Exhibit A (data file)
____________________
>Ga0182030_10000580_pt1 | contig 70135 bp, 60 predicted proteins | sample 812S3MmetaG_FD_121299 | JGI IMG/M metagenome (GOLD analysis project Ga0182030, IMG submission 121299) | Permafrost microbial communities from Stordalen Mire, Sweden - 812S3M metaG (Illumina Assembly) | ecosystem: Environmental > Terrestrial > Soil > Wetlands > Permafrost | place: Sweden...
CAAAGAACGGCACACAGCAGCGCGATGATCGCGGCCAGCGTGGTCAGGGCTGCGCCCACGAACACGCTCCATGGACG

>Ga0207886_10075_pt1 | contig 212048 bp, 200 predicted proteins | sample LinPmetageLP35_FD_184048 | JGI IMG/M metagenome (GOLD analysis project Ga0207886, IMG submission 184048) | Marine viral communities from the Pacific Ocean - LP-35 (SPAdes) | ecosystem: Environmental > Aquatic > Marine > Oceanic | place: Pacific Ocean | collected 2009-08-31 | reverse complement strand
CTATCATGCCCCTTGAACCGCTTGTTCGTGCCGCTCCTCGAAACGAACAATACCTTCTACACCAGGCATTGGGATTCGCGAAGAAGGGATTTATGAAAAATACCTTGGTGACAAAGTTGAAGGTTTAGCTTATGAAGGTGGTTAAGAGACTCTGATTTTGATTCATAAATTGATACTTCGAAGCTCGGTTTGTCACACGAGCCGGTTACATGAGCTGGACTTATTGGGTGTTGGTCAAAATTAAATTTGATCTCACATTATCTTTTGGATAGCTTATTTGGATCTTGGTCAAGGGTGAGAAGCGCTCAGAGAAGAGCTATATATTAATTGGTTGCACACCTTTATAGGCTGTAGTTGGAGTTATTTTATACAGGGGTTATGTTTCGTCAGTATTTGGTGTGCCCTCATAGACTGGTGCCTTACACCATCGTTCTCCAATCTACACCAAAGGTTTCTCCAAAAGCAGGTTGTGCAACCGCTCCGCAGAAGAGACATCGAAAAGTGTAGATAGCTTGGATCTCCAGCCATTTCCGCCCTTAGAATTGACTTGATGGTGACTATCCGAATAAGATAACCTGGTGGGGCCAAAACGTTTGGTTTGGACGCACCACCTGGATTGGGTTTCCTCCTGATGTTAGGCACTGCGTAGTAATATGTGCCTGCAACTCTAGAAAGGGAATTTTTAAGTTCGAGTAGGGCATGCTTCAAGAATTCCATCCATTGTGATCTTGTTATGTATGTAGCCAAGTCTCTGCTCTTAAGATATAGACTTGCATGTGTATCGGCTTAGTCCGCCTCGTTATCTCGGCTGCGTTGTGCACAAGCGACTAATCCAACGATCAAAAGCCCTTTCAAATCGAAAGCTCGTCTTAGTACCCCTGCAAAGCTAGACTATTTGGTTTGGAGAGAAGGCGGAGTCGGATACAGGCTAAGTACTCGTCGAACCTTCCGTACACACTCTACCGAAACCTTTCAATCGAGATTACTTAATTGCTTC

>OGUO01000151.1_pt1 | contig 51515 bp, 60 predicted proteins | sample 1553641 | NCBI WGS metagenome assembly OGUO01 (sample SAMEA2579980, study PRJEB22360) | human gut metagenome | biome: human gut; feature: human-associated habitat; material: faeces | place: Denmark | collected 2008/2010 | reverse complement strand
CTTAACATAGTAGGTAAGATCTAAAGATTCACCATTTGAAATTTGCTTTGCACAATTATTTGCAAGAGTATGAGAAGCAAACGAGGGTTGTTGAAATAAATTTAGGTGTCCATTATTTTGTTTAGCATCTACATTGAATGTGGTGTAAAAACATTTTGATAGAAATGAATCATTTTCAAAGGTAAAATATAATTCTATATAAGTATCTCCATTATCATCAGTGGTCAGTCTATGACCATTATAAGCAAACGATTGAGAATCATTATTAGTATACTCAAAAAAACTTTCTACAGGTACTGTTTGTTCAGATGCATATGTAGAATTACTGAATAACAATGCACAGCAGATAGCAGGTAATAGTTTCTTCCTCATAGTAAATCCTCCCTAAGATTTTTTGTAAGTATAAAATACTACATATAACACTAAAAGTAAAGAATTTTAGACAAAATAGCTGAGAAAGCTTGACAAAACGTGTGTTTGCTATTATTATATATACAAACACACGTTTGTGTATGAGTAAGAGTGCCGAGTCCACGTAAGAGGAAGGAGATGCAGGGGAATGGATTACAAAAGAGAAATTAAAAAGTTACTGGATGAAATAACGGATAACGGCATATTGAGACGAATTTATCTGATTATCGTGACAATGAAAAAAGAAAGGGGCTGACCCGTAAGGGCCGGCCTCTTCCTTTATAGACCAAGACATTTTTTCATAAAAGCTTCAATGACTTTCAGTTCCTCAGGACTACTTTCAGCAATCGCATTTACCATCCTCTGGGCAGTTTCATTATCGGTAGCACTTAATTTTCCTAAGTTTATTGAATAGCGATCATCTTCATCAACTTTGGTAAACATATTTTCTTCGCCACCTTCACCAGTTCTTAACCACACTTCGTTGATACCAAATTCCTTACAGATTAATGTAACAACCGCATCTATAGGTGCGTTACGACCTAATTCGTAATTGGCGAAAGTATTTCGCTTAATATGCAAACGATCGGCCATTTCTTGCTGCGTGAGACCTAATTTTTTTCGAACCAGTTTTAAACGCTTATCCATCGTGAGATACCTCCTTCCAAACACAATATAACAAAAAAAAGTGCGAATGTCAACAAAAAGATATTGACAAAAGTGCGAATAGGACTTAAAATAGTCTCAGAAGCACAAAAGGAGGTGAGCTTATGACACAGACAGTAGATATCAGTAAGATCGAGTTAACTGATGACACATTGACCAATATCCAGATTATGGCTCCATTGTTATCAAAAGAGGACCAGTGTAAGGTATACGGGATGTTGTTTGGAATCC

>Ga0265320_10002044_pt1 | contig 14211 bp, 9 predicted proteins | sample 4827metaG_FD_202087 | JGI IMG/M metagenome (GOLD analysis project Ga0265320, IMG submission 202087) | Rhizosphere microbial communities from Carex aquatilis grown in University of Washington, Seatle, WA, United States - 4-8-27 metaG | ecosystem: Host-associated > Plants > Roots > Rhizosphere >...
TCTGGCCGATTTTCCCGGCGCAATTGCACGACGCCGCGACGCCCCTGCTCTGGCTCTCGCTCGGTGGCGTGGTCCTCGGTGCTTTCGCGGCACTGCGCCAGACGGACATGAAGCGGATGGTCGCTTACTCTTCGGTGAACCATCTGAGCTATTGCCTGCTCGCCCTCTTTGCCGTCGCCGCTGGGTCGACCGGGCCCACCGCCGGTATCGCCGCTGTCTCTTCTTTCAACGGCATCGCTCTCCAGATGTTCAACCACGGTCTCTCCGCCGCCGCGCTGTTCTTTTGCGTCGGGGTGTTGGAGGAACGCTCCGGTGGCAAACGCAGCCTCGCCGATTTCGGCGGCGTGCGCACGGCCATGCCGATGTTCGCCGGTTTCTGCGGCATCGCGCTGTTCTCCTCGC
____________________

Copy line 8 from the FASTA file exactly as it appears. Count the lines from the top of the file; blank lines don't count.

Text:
TCTGGCCGATTTTCCCGGCGCAATTGCACGACGCCGCGACGCCCCTGCTCTGGCTCTCGCTCGGTGGCGTGGTCCTCGGTGCTTTCGCGGCACTGCGCCAGACGGACATGAAGCGGATGGTCGCTTACTCTTCGGTGAACCATCTGAGCTATTGCCTGCTCGCCCTCTTTGCCGTCGCCGCTGGGTCGACCGGGCCCACCGCCGGTATCGCCGCTGTCTCTTCTTTCAACGGCATCGCTCTCCAGATGTTCAACCACGGTCTCTCCGCCGCCGCGCTGTTCTTTTGCGTCGGGGTGTTGGAGGAACGCTCCGGTGGCAAACGCAGCCTCGCCGATTTCGGCGGCGTGCGCACGGCCATGCCGATGTTCGCCGGTTTCTGCGGCATCGCGCTGTTCTCCTCGC